2008 Alumni Achievement Award Recipient: Eric Friesen

Eric Friesen.Eric Friesen (BA ’67 English) is the 11th recipient of the Faculty of Arts Alumni Achievement Award. The award recognizes Waterloo Arts alumni who have made outstanding contributions to their professional field and in community and public service.

Eric is a lifelong broadcaster, who thinks of himself as “a pilgrim of creative change and renewal.” As a broadcaster, writer, and leader, he has spent his life developing new programs and creating new ideas, and since graduating from University of Waterloo, he has built a successful career in broadcasting, both in Canada and in the United States.

Eric Friesen’s radio personality is marked by his enthusiasm, his intelligence, his humanity, and his whole-hearted passion for culture and the arts in Canada,

says Sheila Ager, Professor of Classical Studies at Waterloo.

Eric’s career in radio broadcasting actually began in the early 60's in his hometown of Altona, Manitoba. Says Eric,

It was here, as a child, that I became infected with the stealthy magic of radio, with the signature voices of evening radio hosts from clear channel stations all across North America.

In 1963, Eric worked his first on-air nightshift at a local radio station. He joined the CBC as a relief announcer in June 1972, in Ottawa.

It was a dazzling world: music, information programming, the arts, and like Walt Whitman I wanted to embrace it all,

he says. Over the next 12 years, Eric hosted various programs including, All in a Day, Radio Noon, The Passing Show, and ultimately The Eric Friesen Show, the first network morning music show.

After a stint in CBC management, where he was responsible for Ideas, one of CBC Radio’s signature programs, he took a position with American Public Radio in St. Paul,Minnesota, as the executive vice president for programming. Eventually, Eric returned to the microphone with Minnesota Public Radio, where he hosted an afternoon drive show called The Music Room, and the Minnesota Orchestra’s “live” Friday night broadcasts to the nation. He was fully engaged in the arts and the life of that community, and in addition to his broadcasting, wrote for the Minneapolis Star Tribune and Minnesota Monthly.

In 1997, CBC Radio invited Eric back to Canada to be the network concert host. Based in Toronto for seven years, he spent weekday evenings hosting In Performance, and on Sundays, Onstage from the Glenn Gould Studio, bringing live music to the nation. For the past four years, Eric was the host of Studio Sparks, which was broadcast out of CBC’s Ottawa studios. Even though Studio Sparks has come to an end, he has created two major documentary series for CBC Radio: The Concerto According to Pinchas (10 one hour programs on the great violin concertos with violinist Pinchas Zukerman), and The Concerto According to Manny (10 one-hour programs with pianist Emmanuel Ax on the great piano concertos). There is one more series to come on the symphony, with Peter Oundjian, music director of the Toronto Symphony Orchestra.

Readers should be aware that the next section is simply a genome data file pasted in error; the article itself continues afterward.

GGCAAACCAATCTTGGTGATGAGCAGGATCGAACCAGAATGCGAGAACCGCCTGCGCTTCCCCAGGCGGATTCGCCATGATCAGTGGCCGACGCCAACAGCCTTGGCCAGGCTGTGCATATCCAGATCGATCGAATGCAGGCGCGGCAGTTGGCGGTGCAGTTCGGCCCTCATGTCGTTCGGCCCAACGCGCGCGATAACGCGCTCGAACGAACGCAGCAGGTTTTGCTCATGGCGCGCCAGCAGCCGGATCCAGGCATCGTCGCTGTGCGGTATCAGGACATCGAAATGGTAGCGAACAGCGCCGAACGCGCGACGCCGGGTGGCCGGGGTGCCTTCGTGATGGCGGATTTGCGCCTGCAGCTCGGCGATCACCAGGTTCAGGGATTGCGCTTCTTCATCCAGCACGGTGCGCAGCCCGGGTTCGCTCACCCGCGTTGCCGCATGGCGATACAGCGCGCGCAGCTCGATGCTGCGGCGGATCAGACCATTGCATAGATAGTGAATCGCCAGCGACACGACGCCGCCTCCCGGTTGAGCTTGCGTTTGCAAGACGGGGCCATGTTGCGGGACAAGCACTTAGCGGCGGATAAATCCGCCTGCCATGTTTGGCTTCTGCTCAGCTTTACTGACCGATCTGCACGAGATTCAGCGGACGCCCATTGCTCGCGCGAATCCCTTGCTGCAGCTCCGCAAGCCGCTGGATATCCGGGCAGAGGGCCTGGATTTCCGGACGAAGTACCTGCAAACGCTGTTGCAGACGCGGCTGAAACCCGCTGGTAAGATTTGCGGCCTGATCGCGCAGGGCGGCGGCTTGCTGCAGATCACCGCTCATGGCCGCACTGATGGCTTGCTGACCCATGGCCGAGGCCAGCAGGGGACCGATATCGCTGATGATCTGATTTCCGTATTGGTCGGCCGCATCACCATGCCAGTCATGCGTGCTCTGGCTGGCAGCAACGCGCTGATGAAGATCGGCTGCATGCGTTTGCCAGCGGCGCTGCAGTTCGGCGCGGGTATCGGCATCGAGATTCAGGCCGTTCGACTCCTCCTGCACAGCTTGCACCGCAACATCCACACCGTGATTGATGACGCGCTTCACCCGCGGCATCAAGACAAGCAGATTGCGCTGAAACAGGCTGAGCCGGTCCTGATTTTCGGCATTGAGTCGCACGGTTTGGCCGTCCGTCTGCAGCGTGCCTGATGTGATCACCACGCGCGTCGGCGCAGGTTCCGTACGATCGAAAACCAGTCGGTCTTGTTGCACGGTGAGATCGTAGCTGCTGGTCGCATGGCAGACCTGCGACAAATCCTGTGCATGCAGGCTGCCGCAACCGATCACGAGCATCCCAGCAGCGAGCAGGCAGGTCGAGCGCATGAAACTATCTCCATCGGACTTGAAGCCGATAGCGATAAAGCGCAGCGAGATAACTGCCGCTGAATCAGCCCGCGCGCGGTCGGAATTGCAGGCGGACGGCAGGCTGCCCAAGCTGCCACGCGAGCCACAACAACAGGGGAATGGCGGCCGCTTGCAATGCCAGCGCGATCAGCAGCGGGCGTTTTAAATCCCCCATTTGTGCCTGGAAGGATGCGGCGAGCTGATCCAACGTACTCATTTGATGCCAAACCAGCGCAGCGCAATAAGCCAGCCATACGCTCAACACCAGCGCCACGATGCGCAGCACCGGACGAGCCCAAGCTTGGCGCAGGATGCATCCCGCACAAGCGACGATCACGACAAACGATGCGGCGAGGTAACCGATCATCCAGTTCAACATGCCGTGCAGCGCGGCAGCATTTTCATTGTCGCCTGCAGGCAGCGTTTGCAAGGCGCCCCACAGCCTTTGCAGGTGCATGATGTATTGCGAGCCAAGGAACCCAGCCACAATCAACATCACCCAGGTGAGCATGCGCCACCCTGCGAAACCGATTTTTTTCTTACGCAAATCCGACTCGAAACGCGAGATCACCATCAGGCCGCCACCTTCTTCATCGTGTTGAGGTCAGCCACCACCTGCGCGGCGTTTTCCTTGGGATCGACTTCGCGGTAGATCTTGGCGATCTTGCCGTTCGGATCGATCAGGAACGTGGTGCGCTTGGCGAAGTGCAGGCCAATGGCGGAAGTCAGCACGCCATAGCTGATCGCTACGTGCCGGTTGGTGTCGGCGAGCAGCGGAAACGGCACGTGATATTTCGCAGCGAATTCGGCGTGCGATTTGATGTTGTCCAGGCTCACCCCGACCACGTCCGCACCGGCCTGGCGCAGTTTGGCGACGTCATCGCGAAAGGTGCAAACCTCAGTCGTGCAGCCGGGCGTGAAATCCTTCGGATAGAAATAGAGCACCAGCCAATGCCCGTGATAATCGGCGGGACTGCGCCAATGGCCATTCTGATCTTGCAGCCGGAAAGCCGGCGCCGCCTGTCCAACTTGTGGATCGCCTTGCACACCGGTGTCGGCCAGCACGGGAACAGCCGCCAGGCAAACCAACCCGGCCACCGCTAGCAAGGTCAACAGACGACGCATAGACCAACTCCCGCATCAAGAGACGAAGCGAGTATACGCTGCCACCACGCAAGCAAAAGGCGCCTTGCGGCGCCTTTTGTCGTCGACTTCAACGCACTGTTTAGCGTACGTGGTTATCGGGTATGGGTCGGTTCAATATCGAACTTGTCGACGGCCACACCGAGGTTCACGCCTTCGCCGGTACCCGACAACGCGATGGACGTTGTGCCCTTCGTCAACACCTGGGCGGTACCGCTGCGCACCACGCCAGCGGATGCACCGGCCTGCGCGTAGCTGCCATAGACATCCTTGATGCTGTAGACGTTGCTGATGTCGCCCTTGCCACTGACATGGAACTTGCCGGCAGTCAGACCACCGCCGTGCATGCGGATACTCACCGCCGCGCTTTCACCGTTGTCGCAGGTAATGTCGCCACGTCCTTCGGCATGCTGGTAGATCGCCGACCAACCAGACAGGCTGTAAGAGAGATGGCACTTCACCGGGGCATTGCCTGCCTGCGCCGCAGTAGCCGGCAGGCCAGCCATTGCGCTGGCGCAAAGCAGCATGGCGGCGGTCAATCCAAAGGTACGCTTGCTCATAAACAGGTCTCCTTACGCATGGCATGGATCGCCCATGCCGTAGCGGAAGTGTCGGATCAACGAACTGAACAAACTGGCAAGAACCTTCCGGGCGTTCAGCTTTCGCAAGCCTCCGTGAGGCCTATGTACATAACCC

Eric is extremely active with his pro bono work. He is a frequent presence at concert venues throughout Ontario, introducing concerts, giving pre-concert talks, and doing interviews with the artists. He is currently the artistic advisor to Queens Performing Arts at Queens University in Kingston, and writes regularly for Queens Quarterly magazine. Eric has been a regular contributor to arts organizations throughout his career, and in the past has served as board director for several organizations, including the Roy Thomson Hall/Massey Hall, Toronto; Conrad Grebel University College; Minnesota Opera; American Composer’s Forum; and ExMachina, a baroque opera company in St. Paul, Minnesota.

In 2005, uWaterloo acknowledged Eric’s career success by inviting him to be the featured speaker at an alumni reception held at the national gallery in Ottawa, where he addressed the question of “How an Arts Student Succeeded in a Sea of Engineers.”

As part of the first cohort of Waterloo students living and studying at Conrad Grebel in the mid-sixties, “Eric left his distinctive mark and legacy,” says Henry Paetkau (President, Conrad Grebel University College).

His active leadership in the Grebel community demonstrated the interests and gifts he would later pursue and demonstrate, as well as the social and cultural values that would become the hallmarks of his career.

Outside of music, Eric loves to read and garden; along with his wife Susan, they are working on creating a natural garden at their home on Amherst Island, near Kingston, where they are restoring the natural landscape of limestone outcroppings which terrace down to Lake Ontario.